As the military operation continues, the IDPs face the worst of times
As the operation in North Waziristan goes on at full throttle, with the armed forces inching closer to eliminating terrorists from the area every day, the plight of Internally Displaced Persons (IDPs) remains aggravated. Expectedly, the military operation resulted in a mass exodus of people from the region. According to official figures, about one million people and thousands of families have been displaced so far from North Waziristan.
Relief camps were set up by the government in the district of Bannu, which is the closest settled area to North Waziristan. However, the current pace of relief efforts is too slow to effectively cater to the growing needs of IDPs. Not only are the IDPs largely deprived of basic amenities but the displacement has also rendered them culturally vulnerable.
Whilst the Khyber Pakhtunkhuwa (KPK) government maintains that the announcement of the operation came as a surprise; not allowing it to prepare for the IDPs, the federal government apparently had no solid plan either. Although the likelihood of a military action had increased in the months leading up to it, the federal budget, announced two weeks before the official start of operation, did not have any funds allocated for the IDPs. Now that the number of displaced people has unexpectedly risen to nearly a million, the government has been caught off-guard.
One of the most pressing problems for IDPs is the lack of appropriate shelter. While many have to wait for days in queues in excruciating summer heat to receive relief goods, a large number of people are now deprived of any reasonable shelter. Reportedly, a lot of people have now left the government camps due to the unfit living conditions. Many have scattered to live with their extended families in nearby places and some have also moved to distant places. The privacy of women is also a major reason why many families have left the overly crowded camps or did not shift their at all in the first place.
In a statement last week, Human Rights Watch, an international group, criticised the government for not allowing NGOs to freely carry out relief work.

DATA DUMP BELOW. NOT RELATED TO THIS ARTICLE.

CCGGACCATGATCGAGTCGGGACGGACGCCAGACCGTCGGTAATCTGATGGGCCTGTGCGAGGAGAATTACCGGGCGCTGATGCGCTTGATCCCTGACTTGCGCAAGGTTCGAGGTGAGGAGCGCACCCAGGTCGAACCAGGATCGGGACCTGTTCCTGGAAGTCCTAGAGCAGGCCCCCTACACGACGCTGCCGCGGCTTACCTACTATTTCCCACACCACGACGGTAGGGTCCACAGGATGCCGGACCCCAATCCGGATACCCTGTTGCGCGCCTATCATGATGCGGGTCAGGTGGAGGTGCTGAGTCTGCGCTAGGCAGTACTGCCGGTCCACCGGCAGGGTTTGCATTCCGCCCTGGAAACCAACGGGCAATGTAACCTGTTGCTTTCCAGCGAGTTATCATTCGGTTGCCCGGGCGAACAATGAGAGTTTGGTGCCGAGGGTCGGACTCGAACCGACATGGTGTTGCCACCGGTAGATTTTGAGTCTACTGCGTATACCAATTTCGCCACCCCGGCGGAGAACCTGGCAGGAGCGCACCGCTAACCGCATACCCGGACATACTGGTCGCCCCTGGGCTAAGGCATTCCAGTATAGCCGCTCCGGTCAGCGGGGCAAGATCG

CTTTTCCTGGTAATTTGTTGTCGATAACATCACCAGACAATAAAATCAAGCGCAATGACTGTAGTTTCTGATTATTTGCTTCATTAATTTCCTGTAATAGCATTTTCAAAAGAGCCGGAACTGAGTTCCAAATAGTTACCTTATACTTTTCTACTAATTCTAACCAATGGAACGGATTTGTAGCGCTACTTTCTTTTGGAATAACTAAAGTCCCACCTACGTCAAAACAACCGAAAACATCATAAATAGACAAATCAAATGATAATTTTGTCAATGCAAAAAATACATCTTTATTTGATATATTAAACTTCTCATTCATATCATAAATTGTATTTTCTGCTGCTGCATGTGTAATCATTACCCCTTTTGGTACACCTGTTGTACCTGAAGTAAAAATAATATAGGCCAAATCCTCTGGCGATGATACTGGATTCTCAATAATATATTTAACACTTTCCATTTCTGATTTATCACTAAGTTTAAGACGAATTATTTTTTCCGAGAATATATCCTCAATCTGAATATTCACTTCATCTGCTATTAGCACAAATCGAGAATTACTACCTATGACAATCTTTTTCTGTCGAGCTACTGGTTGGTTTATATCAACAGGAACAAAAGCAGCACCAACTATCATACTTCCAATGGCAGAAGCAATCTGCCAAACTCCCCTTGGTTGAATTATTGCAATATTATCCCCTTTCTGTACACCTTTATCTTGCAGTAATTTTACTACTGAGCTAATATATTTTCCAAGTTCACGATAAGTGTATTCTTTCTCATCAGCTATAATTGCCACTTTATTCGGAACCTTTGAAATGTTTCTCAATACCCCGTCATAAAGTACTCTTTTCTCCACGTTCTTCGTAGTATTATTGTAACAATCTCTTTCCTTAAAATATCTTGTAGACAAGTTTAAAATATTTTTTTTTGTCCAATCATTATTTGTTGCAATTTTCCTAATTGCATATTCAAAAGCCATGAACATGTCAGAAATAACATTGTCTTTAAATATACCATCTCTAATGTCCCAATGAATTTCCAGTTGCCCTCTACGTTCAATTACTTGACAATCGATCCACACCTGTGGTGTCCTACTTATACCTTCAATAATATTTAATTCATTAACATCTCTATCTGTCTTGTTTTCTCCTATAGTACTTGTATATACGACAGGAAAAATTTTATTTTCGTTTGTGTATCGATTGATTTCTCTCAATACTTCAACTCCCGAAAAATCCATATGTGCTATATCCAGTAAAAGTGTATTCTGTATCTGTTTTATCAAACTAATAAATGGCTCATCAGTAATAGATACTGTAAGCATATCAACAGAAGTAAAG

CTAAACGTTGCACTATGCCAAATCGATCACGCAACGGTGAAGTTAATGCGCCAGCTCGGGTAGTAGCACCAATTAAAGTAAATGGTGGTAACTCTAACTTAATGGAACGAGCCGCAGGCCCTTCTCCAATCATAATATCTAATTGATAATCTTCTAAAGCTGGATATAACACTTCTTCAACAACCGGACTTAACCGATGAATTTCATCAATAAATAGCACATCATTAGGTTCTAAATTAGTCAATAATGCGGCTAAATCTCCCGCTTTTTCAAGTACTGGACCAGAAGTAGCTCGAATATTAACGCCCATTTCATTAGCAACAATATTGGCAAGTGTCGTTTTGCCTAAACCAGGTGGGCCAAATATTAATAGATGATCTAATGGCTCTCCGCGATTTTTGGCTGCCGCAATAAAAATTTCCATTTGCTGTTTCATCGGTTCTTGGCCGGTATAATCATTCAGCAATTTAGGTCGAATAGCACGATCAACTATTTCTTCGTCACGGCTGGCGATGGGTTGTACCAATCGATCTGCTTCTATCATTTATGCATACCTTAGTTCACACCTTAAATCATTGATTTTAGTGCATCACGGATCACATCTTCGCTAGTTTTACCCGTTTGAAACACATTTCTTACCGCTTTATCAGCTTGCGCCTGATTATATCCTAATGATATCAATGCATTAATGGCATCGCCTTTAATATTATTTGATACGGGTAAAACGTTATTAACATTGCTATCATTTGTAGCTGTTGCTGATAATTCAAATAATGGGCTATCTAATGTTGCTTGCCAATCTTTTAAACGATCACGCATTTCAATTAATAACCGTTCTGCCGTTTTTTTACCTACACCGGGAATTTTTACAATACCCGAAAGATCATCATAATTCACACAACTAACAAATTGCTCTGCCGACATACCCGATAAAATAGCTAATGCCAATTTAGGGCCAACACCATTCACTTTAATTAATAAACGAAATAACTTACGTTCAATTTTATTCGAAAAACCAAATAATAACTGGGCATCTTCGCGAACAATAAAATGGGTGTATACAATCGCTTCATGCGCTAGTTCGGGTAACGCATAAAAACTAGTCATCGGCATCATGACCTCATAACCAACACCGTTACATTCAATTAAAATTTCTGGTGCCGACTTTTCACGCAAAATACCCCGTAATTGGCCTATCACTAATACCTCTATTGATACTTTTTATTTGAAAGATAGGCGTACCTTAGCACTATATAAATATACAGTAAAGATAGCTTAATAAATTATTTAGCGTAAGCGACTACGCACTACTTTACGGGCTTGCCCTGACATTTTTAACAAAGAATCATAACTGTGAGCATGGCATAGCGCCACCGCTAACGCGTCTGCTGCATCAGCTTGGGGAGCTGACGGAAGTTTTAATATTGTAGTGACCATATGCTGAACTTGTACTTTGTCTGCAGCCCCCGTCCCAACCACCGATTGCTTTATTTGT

For those living in the camps, the make-shift living conditions are hardly showing any signs of improvement. While waiting for food in long queues is common, the lack of potable water is a major issue as well. Absence of any appropriate sanitation system and healthcare facilities are also major hurdles, towards which little attention is being paid, that can potentially aggravate the conditions in IDP camps. Although, the relief efforts need to be expedited, the government has been refusing assistance from domestic and international NGOs. Media has also been allowed a highly restricted access to the IDP camps, making the army’s ISPR the only active sources of information.
In a statement last week, Human Rights Watch, an international group, criticised the government for not allowing NGOs to freely carry out relief work. The statement said that the government was purposely delaying official permissions to many NGOs to hamper the relief activities. The government remains wary of using the assistance from NGOs after the 2005 earthquake when, it is believed, some foreign secret agents became active under the guise of NGO workers.
However, it seems, for some holy exceptions “No Objection Certificates” are not a requirement. Falah-e-Insaaniyat Foundation (FIF), a subsidiary of Jammat ud Dawa, has been very active in carrying out relief work in the area ever since the arrival of IDPs started last month. Hafiz Abdur Rauf, the chairman of FIF, while talking to Pakistan Today, said that his organisation did not have to face any red tape to carry out relief work in the area.
“We are rather coordinating with the government to work effectively”, he said.